I Am Cuba


Strawberry & Chocolate


Buena Vista Social Club
Boogalu Productions
Calle 54
Celia Cruz - The Eternal Voice
Compay Segundo - Cuban Legend
Great Day in Havana
La Cuba Mia - Celia Cruz
Los Van Van - Live at Miami Arena
Rhythm & Smoke

Music CDs

See also Cuba in Depth

A Toda Cuba Le Gusta - Afro-Cuba All Stars
Akima - Mezcla
Buena Vista Social Club
Buena Vista Social Club Presents Ibrahim Ferrer
Buena Vista Social Club Presents Omara Portuondo
Congo to Cuba (Putumayo World Music)
Cuba (Putumayo World Music)
Lo Mejor de la Vida - Compay Segundo
Rough Guide to the Music of Cuba CD

Radio Free Cuba
Cuban music by Cuban artists, 24 hours a day



Streetwise Cuba

View Online

Cuba Routes
FAO Maps of Cuba
Maps of Cuba
World Headquarters

Cuba Road Map
Cuba Nautical Map
City of Havana
Cuba Map List
Cuba - Google Maps
Central Havana




Bill Trumbull
Cuba: One & Lonely
Cuba - Photo
Cuba Pictures Julian Loader
Cuba Images - Henk van der Leeden
Cuba Travel Pictures - David Stanley
Dan Heller's Photos of Cuba
Don Tremain
Earth Trek - more than 100 pages
Jeremy Wolff
Photo Tour of Cuba
Rob Taal
Troy Litten
Washington Post - Dudley Brooks


Cuban Items on Ebay

Internet Forums

Cuba News
Information service for people who support Cuba's right to self-determination
Cuban Cuisine
For those who share an interest in Cuban food, history, culture and customs.


Cuban Culture Meetups

Getting There

Cuba Travel Services
Now with weekly flights direct from Los Angeles to Havana.

See also Cuba in Depth


Cubana Airlines
Jose Martí International Airport (HAV) (Havana)
All Airports in Cuba


A superb one-stop site for cruising sailors
Cruising Guide to Cuba
Everything you need to cruise and enjoy Cuba - photos, marinas, sketch charts with GPS coordinates, ports and much more
Sailing to Hemingway's Cuba
If Papa could do it, you can do it too.


Marinas in Cuba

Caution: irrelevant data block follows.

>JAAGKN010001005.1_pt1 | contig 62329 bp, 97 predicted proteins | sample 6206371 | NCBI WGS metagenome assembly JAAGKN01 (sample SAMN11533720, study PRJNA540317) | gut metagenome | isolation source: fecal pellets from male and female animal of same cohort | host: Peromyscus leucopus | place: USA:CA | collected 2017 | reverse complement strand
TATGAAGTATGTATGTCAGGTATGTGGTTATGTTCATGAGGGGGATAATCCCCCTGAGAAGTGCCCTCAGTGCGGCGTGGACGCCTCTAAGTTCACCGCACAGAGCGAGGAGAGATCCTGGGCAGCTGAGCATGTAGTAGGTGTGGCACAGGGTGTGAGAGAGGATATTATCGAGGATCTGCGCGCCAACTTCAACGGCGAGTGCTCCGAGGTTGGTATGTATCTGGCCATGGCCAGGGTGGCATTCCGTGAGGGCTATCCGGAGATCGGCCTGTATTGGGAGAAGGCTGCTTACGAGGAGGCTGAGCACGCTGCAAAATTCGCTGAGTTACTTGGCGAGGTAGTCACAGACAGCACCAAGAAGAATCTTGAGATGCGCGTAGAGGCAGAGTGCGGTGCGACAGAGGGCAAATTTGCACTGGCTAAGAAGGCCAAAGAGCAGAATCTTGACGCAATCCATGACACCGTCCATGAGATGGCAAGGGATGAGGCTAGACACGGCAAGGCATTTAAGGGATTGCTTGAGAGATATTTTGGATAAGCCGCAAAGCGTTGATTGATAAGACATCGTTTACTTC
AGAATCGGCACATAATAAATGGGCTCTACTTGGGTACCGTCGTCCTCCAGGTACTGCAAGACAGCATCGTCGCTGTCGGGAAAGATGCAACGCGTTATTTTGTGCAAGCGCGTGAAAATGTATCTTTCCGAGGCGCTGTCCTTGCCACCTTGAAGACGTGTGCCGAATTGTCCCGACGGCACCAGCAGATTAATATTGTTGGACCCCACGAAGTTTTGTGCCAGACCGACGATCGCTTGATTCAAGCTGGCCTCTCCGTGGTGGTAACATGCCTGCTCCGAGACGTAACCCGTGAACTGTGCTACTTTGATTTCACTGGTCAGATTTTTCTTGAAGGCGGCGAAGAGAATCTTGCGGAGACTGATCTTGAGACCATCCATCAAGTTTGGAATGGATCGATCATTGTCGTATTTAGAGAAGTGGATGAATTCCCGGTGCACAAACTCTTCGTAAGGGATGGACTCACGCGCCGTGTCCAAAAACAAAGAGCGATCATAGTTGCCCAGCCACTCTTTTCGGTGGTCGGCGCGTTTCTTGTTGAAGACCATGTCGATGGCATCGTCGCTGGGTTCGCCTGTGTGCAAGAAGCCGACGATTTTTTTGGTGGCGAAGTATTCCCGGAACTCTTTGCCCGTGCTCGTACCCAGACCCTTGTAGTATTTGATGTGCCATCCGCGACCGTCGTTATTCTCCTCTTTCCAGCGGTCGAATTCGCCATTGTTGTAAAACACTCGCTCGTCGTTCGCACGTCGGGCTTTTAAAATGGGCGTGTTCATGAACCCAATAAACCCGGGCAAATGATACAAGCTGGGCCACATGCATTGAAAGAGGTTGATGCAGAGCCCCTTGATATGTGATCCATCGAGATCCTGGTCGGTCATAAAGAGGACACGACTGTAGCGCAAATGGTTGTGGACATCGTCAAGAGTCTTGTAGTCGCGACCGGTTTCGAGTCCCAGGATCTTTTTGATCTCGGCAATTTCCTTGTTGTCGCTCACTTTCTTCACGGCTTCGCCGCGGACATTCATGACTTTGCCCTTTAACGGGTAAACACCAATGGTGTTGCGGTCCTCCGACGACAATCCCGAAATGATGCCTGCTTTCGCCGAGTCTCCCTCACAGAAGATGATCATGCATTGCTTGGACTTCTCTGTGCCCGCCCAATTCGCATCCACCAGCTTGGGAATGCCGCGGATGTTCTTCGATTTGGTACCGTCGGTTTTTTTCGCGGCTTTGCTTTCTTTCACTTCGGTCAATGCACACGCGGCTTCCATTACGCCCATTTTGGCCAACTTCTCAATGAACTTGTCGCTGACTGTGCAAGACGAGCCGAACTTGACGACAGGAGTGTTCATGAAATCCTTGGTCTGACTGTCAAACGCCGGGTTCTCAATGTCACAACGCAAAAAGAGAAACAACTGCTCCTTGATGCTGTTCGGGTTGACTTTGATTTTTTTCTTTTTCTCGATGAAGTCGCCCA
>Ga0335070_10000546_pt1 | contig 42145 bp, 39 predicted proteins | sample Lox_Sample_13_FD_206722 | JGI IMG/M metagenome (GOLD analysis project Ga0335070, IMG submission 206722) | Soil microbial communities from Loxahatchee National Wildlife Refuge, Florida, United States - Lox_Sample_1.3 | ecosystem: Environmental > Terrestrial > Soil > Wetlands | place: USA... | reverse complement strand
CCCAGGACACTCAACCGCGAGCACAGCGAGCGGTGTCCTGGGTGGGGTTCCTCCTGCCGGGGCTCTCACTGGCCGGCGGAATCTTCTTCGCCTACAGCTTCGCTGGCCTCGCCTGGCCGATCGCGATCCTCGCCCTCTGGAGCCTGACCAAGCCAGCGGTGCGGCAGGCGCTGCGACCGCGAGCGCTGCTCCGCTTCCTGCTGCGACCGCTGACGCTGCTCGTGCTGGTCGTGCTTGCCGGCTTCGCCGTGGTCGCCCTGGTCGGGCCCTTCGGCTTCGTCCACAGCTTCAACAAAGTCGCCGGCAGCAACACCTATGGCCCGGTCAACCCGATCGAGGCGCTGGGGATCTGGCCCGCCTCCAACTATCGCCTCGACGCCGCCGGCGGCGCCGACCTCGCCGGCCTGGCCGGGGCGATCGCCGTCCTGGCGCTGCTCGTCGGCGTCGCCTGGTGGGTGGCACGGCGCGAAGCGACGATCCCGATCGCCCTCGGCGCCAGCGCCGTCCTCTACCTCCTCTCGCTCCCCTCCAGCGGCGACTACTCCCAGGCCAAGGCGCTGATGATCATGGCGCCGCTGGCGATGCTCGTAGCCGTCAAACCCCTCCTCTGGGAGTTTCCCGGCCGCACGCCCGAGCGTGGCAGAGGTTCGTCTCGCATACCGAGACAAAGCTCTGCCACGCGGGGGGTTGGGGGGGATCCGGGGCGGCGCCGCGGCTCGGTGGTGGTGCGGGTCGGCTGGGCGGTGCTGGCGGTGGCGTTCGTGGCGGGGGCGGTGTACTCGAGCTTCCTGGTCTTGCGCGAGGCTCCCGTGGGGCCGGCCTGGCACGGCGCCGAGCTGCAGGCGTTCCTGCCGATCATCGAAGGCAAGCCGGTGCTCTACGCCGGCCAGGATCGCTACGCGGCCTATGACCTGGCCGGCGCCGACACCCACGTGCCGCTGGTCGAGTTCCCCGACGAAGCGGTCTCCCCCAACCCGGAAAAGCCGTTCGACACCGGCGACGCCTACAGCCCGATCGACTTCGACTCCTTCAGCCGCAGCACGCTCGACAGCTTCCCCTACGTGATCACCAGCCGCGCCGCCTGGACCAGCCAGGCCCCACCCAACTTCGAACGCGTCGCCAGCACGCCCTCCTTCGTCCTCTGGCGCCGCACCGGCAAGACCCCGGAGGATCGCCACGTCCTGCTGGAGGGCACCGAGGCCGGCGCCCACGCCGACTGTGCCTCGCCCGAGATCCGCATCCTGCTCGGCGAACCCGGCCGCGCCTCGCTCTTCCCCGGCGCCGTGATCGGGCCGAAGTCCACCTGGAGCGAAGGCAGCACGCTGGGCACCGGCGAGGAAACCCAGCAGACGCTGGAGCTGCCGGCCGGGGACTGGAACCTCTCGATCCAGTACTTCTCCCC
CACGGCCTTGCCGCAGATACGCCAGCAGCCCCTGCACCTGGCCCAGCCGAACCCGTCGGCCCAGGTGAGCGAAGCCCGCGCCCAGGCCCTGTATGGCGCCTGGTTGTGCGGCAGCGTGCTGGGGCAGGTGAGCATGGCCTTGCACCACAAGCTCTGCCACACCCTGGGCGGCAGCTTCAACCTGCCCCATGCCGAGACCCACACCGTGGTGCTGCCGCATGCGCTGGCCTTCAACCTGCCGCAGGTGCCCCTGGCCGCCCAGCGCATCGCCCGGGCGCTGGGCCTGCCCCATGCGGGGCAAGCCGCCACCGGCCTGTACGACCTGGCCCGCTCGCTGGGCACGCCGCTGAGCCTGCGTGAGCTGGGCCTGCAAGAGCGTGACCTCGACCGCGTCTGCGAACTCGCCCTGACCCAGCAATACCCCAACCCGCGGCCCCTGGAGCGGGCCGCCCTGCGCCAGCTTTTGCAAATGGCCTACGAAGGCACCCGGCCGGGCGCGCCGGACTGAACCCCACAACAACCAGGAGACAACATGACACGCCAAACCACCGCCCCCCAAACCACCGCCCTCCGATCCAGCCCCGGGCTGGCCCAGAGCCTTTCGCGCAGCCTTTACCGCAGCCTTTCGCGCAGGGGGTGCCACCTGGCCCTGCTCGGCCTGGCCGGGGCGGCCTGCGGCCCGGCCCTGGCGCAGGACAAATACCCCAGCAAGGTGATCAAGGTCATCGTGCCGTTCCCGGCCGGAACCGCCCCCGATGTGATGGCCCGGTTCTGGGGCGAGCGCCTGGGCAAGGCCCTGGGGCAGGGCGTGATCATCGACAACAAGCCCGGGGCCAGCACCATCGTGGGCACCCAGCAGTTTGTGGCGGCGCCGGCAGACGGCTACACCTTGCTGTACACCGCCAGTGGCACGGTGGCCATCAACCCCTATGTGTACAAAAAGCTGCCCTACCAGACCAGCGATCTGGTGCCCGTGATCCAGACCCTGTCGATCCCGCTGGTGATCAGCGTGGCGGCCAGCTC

See also Cuba in Depth

To rent a car in Cuba, the driver must be at least 21 years old and have an international driver's license or that of his country of origin, with no less than one year of experience. There is an additional charge of $5.00 USD if the driver is under 25. At the time of rental, the driver must carry his/her passport and driver's license. Cars can be rented through Vacacionar Travel or Cuba Linda.

Current News

Afro Cuba Web
New and information/news websites
Negative news from the Miami Cubans
CubaNews - Internet Forum
Miami Herald
Notinet del Cubaweb - español
Prensa Latina
South Florida's Latest News
Washington Post
Yahoo News


Granma International
Daily Cuban government newspaper
Prensa Latina
Government-owned news agency


The H
Voice of Havana's urban life, culture, music, entertainment, fashion and food

Magazines Online

Progreso Weekly
Progressive view from correspondents in Cuba and Florida (bilingual)



Amateur Radio in Cuba

Radio Havana Cuba
Radio Rebelde - español
Radio Progreso - español


U.S. Interests Section, Havana

Embassies in Cuba
Consulates in Cuba
Interest Sections in Cuba


See also Cuba in Depth

Business Magazines
Large number of reports for sale, with a few for free
Cuba First
Investment Guide for Cuba
Cuba News
Monthly paid subscription magazine
U.S.- Cuba Trade and Economic Council
Information and analysis on U.S.- Cuba commercial, economic and political relations



Pablo Menendez - Our Cat in Cuba
Expatriate Musician in Cuba

[See Page Two]

Albums on Radio Free Cuba

Buy Cuban Music

Afro Cuban Jazz Project - Descarga Uno
Buena Vista Social Club - Buena Vista Social Club
Carlos Varela - En Vivo
Carlos Varela - Monedas al Aire
Celia Cruz - Regalo del Alma
Chucho Valdés - Bele Bele en La Habana
Cuban Music Story
Dulce María Y Son De Cuba - La Azotea
Eliades Ochoa - Estoy Como Nunca
Eliades Ochoa - Sublime Illusion
Jesus Alemany - ¡Cubanismo!
Lazaro Ros & Mezcla - Cantos
Los Fakires - Mi Casa Su Casa
Los Van Van - Lego... Van Van
Juan Formell y Los Van Van - Best of Los Van Van
Los Van Van - The Best of Los Van Van
Manolito y Su Trabuco - Directo Al Corazon
Omara Portuondo - La Novia del Filin
Pablo Milanés - Los Días de Gloria
Pablo Milanés - Pablo Querido
Polo Montañez - Guajiro Natural
Polo Montañez - Memoria
Polo Montañez - Guitarra Mía
Putumayo - Cuba
Putumayo - Congo to Cuba
Reynier Mariño - Profecías
Rough Guide to the Music of Cuba
Ruben Gonzalez - Introducing Ruben Gonzalez
Sierra Maestra - Rumbero Soy
Septeto Nacional & Guests - Mas Cuba Libres
Silvio Rodríguez - Canciones Urgentes
Silvio Rodríguez - Mariposas
Silvio Rodríguez - Tríptico (vol. 2)
Various Artists - Antologia de la Musica

"Radio Free Cuba" website
and original photos and written content
copyright © 2004,2012 Mick Winter